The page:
From his statements, and from many others here, (Not all) I get the sense that there is 100% certainty in the position that there is no God.

    I like Bertrand Russel’s (probably overused) quote, “The trouble with the world is that the stupid are cocksure and the intelligent are full of doubt.”

    What’s wrong with saying, “From everything I see and experience, I’m pretty sure that there is no God.”

    I’m comfortable with the reverse, “From everything I see and experience, I’m pretty sure there is a God.”

  • RPJ

    Havremn’yt read comments again, sorry. And I’ll probaly loom back at thios when I;’m sovber and facepalm.

    It’s mindboggling to me why so many churches would stifle questioning and doubt,

    Because triuth simply isn;’t someythiong they;’re really interested in. Whether they are correct or not. It’s not simply that they oppose finding the truth because they know it’s one less gap for God to hide in…like O’Reilley; they are focusised, soleyly and completelky, omn beliefe, rather than any interest in trutbh or reality. No matter how mahy times you ecllain the tides to O’Reilly, He;’s rrpeat “tides in, tides out”; chirches are the same way; they aren;’t opposed o truth and reality so much as it simply doesn’t matter. Questionaing and doubt don’t matter, when you alrewady KNOW KNOW HUGE CAPOWS KNOW what is undoubtedly amd unequivacalliy TRUE. You don’t need to PROVE it. You transcend prove. Ypou are self-assuredly RIGHT, amd Correct. Logoic, reason, everyonthying don’t matter. You are true because you are true bevcause you are true.. ASnd anytjhing that questions that dogma is nothing more, and nothing less, than a threat that must be erased and si9lence.

    Personally, omne argument that i would use against theists/spreirtuallists is, ‘If you knoiw god did it, you should welcome to search for proof that good really did do it, right? What are you afraid of? We search; we find that god did it and you are vin dicyated, or we find that he didn’t and you are wrong, and have to rvise your idea’/hypotheiss/Tneory”, right? No matter what happens, you win”. But that’s not the way it works. they already KNIOW, so there’s jo need to SEARCH; ny SEARCH is simply a threat because they are already INFALLIBLE.

    Logic and reason simp,ly don’t matter. It’s blind, thoughtless emotionalism and certainty, and reactionism.

  • Blacksheep

    RPJ,

    they already KNIOW, so there’s jo need to SEARCH; ny SEARCH is simply a threat because they are already INFALLIBLE.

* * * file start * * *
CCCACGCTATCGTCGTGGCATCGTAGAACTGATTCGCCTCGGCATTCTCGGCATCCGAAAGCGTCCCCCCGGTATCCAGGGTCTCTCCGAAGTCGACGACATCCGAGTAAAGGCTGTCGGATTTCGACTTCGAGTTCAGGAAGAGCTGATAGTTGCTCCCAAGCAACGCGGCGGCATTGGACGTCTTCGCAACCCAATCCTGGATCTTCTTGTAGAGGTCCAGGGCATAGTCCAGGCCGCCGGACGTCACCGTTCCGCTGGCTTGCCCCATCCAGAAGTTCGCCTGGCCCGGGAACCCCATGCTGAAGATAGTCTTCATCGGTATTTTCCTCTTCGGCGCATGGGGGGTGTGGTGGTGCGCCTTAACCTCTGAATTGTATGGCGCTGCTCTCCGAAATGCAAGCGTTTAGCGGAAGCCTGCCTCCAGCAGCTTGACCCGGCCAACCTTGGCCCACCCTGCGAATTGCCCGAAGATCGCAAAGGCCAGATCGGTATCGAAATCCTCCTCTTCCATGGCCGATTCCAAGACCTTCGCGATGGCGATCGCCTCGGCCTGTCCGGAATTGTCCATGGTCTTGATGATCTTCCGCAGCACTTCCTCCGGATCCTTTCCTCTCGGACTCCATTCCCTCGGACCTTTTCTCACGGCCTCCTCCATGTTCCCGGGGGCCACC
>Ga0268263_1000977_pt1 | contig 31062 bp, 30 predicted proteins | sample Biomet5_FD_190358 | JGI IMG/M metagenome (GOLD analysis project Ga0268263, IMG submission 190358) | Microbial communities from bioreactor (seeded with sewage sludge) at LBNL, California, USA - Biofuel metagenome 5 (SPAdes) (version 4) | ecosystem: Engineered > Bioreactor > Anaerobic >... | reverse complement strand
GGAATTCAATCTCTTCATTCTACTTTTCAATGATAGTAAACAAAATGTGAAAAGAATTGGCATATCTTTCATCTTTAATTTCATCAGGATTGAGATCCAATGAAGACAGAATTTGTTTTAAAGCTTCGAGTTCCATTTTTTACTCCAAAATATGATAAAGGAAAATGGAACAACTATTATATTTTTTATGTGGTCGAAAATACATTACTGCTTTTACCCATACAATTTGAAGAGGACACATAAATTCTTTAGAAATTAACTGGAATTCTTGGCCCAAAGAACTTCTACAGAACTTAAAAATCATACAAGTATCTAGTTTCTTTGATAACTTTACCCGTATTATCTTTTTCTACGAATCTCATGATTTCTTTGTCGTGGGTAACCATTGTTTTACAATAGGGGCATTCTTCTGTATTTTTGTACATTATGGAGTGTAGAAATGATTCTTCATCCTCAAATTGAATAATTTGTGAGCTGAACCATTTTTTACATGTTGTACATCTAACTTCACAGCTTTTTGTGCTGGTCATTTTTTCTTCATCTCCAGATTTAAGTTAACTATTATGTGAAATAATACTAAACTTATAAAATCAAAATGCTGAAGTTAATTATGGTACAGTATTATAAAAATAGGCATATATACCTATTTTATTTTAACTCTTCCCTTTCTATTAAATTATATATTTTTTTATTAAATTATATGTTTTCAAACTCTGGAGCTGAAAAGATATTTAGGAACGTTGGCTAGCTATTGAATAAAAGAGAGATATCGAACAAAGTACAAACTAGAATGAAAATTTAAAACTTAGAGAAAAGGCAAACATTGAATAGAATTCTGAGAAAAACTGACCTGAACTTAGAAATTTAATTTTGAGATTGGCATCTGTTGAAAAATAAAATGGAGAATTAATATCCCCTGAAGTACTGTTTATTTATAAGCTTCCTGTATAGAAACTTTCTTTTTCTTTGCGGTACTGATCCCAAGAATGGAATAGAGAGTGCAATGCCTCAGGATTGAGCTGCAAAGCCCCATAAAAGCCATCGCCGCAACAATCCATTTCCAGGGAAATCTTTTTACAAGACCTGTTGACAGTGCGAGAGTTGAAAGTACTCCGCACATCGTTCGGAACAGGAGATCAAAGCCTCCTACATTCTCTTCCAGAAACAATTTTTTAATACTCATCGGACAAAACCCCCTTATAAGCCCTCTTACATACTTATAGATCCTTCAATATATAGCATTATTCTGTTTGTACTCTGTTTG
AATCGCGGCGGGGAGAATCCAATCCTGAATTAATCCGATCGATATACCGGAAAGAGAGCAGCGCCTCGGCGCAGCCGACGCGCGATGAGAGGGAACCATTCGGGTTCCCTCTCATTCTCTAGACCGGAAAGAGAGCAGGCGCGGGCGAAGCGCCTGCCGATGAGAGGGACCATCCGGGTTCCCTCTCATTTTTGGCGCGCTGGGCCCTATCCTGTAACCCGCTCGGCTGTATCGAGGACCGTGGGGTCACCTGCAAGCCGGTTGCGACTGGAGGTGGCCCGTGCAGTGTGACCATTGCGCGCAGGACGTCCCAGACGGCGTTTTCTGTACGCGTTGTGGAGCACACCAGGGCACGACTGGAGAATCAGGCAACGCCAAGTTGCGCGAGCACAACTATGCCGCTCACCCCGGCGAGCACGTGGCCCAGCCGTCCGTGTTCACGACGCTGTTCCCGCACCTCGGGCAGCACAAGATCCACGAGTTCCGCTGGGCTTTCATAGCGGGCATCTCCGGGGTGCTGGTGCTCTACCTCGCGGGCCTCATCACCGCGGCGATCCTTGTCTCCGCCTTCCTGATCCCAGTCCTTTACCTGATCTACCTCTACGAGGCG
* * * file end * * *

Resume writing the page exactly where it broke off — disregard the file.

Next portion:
Are you saying that you do know? What if there’s never absolute proof one way or another? What then?

    By the way – if you read the Bible you’ll see that our fallibility is literally one of the cornerstones of our faith.

  • RPJ

    I probably do, at least insofar as the evidence (or more specifically, the experts gathering an interpretauon of the evidence; I’m simplay a relativelt eductaed layperson) tells me. It’s possible I’m wrong; I;m open to the idea, though so far it seems extremely unlikely.

    My poiunt wasn;t about me, or atheists, or scientists, though. It was about theists, and how they view knowledge, truth, scinece, and the searcjh for ttruth.

  • DEE VAN HORN

    it could replace the old “THINK” tee. or, it could be added to to it.

  • Nakor

    @Blacksheep: It’s just a case of simplicity. I mean, in reality, we’d have to go around saying that every time we wanted to say we ‘knew’ something. “From everything I see and experience, I’m pretty sure there’s a moon.” “From everything I see an experience, I’m pretty sure there isn’t a flying spaghetti monster.”

    A lot of us when speaking just say ‘there’s no god’ without qualification. It doesn’t mean we’re saying there’s utterly zero chance we’re wrong, it’s us saying that we think the evidence (or lack thereof) is sufficient to come to that conclusion. It’s not a claim of 100% certainty, it’s a claim of reasonably sufficient certainty, combined with a desire not to have to type a full sentence of qualifications every time we mention that stance.